Mr Brown's Curry Seasoning 400g
About this deal
When I finally saw it being made by chance at a local restaurant, I didn’t pay attention to anything else in the kitchen. It all seemed so obvious, but it wasn’t until that afternoon. My pantry is full of homemade spice blends, but lately I’ve found myself reaching for my homemade curry powder more often than others. Not too hot, not too salty, not too sweet — it’s just right for almost every dish that I put on the table! I drove home and heated up some base curry sauce while I combined the ingredients for the mixed powder recipe from memory. With that one secret blend, my BIR curries suddenly became much less complicated to make.
Heat the oil in a saucepan over a medium heat and add the onion and garlic. Cook for 5–7 minutes, or until soft. Add the remaining curry powder and a little water, stir and cook for 3 minutes, or until browned. When I first began experimenting with BIR recipes, and before I knew of the existence of this widely used spice blend, I would add the spices individually, which works fine, but slows down the cooking process. How I got this recipe That being said, you won’t find it in India. Authentic Indian dishes use their own selection of spices and seasonings — for example, Madras or Vindaloo curry powders are completely different in composition and flavor. Dried Mustard– This ingredient is tangy, sharp, and acidic. Its flavor is mild at first, but becomes unmistakable when used in sauces and marinades.
I would use about 1 tbsp of mixed powder but maybe add it gradually to taste. Just follow the recipe as to how much liquid. This DIY Curry Powder Recipe is just the thing to spice up your routine! A dash of this blend will give just the right amount of savory, sweet heat to turn your tired tried-and-true sauces, salads, and stews into something completely new. Obviously, you can adjust the flavour of your curry by adding a little more of the individual spices or masalas to taste, but adding mixed powder is usually enough to get the task of seasoning off to a good and easy start.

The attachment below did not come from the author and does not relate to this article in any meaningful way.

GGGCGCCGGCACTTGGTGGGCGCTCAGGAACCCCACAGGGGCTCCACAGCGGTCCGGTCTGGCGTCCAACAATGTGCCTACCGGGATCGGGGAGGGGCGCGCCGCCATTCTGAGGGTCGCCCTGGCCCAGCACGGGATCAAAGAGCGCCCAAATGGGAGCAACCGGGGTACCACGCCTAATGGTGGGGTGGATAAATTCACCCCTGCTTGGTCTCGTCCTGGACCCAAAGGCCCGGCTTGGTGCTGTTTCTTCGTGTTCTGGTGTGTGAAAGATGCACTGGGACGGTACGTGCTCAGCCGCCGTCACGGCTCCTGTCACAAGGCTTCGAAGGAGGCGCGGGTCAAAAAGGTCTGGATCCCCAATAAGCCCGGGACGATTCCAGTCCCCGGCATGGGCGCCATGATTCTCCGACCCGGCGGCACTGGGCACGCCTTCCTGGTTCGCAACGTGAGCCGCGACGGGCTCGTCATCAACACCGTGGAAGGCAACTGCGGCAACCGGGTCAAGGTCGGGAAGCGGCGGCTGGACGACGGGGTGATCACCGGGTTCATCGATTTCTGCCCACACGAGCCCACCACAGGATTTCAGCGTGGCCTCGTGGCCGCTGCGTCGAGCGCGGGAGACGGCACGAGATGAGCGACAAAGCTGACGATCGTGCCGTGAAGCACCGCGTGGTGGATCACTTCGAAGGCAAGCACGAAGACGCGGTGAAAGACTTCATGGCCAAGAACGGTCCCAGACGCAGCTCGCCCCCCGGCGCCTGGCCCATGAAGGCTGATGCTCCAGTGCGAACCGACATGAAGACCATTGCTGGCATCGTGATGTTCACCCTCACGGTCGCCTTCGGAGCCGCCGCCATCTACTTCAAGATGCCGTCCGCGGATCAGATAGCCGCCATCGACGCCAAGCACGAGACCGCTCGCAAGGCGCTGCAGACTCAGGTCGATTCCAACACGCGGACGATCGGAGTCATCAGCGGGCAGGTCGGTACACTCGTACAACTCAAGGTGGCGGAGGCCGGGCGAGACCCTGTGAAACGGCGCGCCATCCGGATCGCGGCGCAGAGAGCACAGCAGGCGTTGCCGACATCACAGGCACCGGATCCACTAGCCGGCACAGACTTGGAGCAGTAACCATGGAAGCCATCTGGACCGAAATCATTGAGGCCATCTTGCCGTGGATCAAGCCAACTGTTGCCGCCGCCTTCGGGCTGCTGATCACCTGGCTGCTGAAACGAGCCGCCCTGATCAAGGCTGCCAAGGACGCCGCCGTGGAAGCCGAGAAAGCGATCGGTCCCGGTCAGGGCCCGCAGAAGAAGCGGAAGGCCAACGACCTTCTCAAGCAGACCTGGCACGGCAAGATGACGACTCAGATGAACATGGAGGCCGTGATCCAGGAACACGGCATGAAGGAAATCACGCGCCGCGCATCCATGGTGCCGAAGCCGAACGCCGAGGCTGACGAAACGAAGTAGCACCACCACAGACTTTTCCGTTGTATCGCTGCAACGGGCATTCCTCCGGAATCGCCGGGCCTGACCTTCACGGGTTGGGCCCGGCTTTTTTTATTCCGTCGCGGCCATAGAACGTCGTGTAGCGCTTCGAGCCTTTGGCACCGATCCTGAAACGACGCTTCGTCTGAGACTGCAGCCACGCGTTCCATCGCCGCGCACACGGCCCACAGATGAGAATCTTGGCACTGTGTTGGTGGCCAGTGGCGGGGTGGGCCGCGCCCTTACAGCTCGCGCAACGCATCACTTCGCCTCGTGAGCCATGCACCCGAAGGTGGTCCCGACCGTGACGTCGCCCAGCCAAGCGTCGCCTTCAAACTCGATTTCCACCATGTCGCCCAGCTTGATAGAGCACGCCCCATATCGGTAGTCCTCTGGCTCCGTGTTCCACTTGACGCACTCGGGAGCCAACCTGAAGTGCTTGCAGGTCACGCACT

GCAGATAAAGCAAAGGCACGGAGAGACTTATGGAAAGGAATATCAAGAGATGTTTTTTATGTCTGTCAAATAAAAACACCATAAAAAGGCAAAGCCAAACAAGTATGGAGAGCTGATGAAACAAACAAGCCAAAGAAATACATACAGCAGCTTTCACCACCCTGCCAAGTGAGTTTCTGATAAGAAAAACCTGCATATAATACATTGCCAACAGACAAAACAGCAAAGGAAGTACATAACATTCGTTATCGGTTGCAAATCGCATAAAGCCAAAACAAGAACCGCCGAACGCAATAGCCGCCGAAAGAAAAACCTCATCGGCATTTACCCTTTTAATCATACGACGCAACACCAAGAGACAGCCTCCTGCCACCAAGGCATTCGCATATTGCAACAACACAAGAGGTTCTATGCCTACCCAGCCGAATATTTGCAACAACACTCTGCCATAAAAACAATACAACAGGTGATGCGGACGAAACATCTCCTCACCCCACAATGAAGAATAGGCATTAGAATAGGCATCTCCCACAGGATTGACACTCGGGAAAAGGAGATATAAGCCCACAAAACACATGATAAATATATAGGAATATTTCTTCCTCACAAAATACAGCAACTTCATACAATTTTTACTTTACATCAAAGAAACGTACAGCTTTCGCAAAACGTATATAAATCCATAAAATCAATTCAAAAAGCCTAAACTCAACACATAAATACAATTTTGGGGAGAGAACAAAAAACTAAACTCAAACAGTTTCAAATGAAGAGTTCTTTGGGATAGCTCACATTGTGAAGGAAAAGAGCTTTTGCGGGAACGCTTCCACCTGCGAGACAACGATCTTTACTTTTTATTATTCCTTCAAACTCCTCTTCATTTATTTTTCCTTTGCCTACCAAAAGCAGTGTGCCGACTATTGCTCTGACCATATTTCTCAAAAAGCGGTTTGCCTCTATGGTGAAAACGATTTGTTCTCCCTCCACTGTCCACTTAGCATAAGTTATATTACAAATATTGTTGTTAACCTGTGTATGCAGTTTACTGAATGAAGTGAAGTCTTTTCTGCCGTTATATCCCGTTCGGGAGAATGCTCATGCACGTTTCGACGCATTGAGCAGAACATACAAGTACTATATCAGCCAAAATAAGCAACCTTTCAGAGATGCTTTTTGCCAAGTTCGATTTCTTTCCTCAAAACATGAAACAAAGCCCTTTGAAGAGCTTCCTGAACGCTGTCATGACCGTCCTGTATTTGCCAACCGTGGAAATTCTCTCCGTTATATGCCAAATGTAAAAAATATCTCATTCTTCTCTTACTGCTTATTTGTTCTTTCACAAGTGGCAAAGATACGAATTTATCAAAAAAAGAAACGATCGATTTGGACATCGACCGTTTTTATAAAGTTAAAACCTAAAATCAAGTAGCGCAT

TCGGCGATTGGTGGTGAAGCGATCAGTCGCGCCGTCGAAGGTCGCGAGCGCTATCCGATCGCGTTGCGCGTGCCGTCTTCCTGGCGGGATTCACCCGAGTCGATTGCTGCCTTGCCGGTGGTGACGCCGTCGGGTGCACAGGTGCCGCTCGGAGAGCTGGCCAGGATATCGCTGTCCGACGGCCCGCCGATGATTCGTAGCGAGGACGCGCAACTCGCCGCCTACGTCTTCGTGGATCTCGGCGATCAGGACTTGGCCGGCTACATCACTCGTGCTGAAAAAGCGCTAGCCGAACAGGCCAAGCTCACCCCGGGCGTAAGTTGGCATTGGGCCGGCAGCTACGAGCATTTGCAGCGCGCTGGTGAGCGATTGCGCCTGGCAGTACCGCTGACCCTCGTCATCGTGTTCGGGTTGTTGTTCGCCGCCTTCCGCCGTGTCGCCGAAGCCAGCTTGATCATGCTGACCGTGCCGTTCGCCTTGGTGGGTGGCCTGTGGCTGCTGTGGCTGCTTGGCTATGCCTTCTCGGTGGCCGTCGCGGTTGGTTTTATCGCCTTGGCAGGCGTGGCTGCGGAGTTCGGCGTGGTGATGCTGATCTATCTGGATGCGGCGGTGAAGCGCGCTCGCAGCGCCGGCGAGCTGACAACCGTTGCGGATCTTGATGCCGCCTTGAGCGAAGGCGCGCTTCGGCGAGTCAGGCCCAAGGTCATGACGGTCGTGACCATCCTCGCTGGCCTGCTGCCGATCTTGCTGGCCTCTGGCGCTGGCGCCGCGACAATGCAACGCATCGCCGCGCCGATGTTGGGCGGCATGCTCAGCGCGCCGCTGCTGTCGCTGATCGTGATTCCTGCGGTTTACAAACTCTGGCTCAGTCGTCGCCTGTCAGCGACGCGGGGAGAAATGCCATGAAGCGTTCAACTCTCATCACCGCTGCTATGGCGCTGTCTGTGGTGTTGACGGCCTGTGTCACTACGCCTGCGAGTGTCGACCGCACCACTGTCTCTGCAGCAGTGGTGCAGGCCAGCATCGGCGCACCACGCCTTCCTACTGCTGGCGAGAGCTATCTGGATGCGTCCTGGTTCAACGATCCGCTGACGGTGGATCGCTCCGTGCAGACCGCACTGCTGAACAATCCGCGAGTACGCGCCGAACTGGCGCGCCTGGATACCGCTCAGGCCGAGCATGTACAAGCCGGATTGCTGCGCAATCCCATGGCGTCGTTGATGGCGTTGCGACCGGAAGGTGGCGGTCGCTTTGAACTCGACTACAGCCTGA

Turmeric – This is what gives this blend its iconic yellow color. It’s a warm spice with bitter undertones. I would not recommend substituting this ingredient — it’s a staple of Indian cuisine and should be present in any DIY curry powder recipe. Mix all the ingredients together, store in an airtight container in a cool, dark place, and use as needed. I have to emphasize how important this mixed powder recipe is. It’s one of the secret ingredients that makes BIR curries what they are. But did you know that ‘curry powder’ isn’t just one ingredient but a blend of spices? The common spices in curry powder are turmeric, cumin, coriander, fenugreek, and cardamom. If you’re now wondering what differentiates the types of curry powders, I’ll tell you. What distinguishes Indian, Trinidadian, Jamaican, and Guyanese curries are simply the unique spices that’s added to these base ingredients to make it their ‘own’. This is why there are many different, yet wonderfully tasty ways of making curry dishes. Finished mixed powder mix. Great to have on hand! Try this mixed powder in the following curry house style recipes!
How long can you keep mixed powder?
Just add the mixed powder gradually to taste as it is difficult to advise exactly how much. It should work though as a replacement for the spices you list. Cinnamon– Another sweet and spicy seasoning. It is also very smoky and warm. Similar spices include nutmeg and allspice. Not really because every curry house uses a mixed powder just like this in their curries. That said, if you have prepared my Madras curry powder, you will get excellent results with that too. This is not just any curry powder but one where you roast and grind the spices so it is a powerful and delicious alternative. How long can you keep mixed powder? Many people have asked me what the best curry powder is for mixed powder. Personally, I use my own homemade Madras curry powder. At curry houses, most chefs will use a commercial brand for ease.
I finally had what I didn’t even realize I was looking for! I’ve since learned that many chefs also add a little ground fenugreek (methi) to their mixed powder, but as it is quite strong and bitter I only add as required to some curries at the cooking stage. There is, after all, already a little fenugreek in the mix from the curry powder used. Is there a substitute for mixed powder?There is so much variety in these blends — no two jars on the shelf will contain exactly the same ingredients. I use a very common blend of Indian spices that are incredibly versatile and applicable to any number of Indian dishes. But if you’re looking to switch things up, you could also try some of these seasonings in your next batch of DIY curry powder: